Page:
New IMF loan bails out Ukraine
In Ukraine, the COVID-19 pandemic crisis took its toll on an economy that was already under pressure, but thanks to a recently approved loan programme from the International Monetary Fund there is now hope ahead.
By: Christina Petersen, senior analyst, EKF
The COVID-19 pandemic was an especially unwelcome guest in Ukraine, where the economy was already fragile in the wake of the conflict with Russia centred on the Crimean Peninsula. Ukraine is otherwise among the countries that have so far been successful in managing the public health aspects of the coronavirus crisis.
The government locked the country down faster than its Russian neighbours, so the Ukrainians have not been as hard hit health-wise, and are now in the process of reopening the economy. But this is sorely needed.
On 9 June, the International Monetary Fund (IMF) approved a USD 5 billion loan, which is just enough to keep the country on the right side of the economic abyss. The loan will cover a massive fiscal deficit, servicing of escalated sovereign debt and ease the economy back onto the growth track traced in 2019.
The loan was granted after Ukraine met requirements from the IMF for a banking law and land reforms. The new legislation prevents the previous owners of some 100 banks liquidated or nationalised under the country's banking-sector clean-up from reclaiming ownership or obtaining compensation through Ukraine's corruption-riven courts.
President Volodymyr Zelensky – a former comedian who made world headlines last year for his landslide presidential election win – thus has plenty to attend to in swapping satire out with serious reforms. The new banking law and land reforms are a fair acid test for the pro-Western and market-friendly president's reform vows.
Coronavirus crisis twists the knife
Ukraine, like Denmark, is reliant on international trade. As a result, the disruptions to global supply chains and the slowdowns in key trading partner economies in the wake of the pandemic couldn't have come at a worse time. The unprecedented growth downturn in the EU hurts especially, since 50 percent of Ukrainian exports are sold to the EU. The recession in the third-largest export market, Russia, is yet another twist of the knife.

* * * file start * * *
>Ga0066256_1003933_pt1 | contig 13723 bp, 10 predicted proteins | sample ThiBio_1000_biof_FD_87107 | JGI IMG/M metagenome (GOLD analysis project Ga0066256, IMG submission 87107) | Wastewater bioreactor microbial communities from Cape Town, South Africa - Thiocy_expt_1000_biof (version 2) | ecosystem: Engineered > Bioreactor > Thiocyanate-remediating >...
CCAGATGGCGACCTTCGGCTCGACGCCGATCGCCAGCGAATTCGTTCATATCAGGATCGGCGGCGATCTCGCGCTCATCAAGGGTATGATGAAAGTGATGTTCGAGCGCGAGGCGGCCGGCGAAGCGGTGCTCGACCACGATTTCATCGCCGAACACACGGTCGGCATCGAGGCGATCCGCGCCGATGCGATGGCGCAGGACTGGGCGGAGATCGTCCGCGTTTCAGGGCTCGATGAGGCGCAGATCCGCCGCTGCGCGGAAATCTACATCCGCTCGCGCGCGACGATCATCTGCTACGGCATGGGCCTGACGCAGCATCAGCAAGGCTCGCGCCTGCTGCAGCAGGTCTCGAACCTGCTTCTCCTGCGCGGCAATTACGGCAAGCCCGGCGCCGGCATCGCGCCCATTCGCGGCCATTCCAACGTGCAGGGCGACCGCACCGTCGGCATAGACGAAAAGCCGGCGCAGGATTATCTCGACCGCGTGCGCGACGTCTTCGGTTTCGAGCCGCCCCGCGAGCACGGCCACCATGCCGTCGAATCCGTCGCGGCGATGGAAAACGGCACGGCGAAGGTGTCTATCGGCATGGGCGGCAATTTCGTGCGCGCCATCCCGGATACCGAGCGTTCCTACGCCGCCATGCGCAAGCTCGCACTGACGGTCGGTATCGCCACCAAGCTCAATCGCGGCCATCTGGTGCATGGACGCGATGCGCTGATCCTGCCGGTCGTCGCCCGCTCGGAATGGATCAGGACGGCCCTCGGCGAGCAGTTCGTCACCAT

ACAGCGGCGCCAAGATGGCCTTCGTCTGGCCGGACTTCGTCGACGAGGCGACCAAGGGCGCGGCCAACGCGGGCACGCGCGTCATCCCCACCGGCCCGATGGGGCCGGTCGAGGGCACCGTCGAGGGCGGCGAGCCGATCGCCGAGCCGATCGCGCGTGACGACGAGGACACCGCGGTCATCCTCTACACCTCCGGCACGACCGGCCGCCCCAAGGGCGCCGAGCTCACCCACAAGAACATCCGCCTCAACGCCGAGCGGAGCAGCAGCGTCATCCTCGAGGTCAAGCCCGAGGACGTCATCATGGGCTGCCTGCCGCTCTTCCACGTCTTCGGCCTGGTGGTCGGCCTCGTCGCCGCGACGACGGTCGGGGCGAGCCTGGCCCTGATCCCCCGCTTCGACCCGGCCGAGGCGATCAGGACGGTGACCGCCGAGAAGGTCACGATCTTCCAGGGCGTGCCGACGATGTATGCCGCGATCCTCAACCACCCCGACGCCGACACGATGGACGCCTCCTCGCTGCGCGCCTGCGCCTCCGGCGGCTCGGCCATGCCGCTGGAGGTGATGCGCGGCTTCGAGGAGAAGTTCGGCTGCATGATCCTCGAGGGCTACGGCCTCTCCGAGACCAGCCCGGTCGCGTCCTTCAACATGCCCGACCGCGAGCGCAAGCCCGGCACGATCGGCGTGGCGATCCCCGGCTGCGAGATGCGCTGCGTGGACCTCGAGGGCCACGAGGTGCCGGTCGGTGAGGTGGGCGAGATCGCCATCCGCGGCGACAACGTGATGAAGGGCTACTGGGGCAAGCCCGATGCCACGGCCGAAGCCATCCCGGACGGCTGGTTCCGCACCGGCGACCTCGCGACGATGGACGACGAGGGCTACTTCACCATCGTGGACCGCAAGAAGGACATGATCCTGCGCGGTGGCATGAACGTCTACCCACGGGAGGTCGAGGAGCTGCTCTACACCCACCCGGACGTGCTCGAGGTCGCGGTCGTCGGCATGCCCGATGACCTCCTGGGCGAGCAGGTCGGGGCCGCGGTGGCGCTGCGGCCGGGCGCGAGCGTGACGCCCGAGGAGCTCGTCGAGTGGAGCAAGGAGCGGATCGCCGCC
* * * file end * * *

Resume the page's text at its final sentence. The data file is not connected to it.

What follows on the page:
As if that wasn't enough, a decline in productivity and steep rise in unemployment are to be expected. Compounded by plummeting remittances from the many expatriated Ukrainian workers notably in Russia, this is set to put a spoke in the wheel of personal consumption. Ukraine's economy is forecasted to contract by six percent this year before making up losses with projected growth of 5.6 percent next year.
Promising market for agribusiness exports
Ukraine is otherwise a country that has been in the sights of many Danish export businesses, not least because of its vast tracts of arable land and large agricultural sector. Farming is the backbone of the economy, along with the production of metals and minerals, yet farming practices in the country are well overdue for efficiency upgrades.
This is where Danish businesses have an opportunity with some of the world's best solutions. In addition, Ukraine aspires to reduce its dependence on Russia, and that applies on the energy front too. Given the mounting interest in solar or wind energy, again, the opportunities in Ukraine are promising for Danish exporters.
That said, despite its geographical location close to the EU, the Ukraine has a difficult business climate. The banking sector and local currency are weak, and the risk of political unrest is looming in the background. These factors are important to bear in mind for Danish businesses eyeing their opportunities in the country.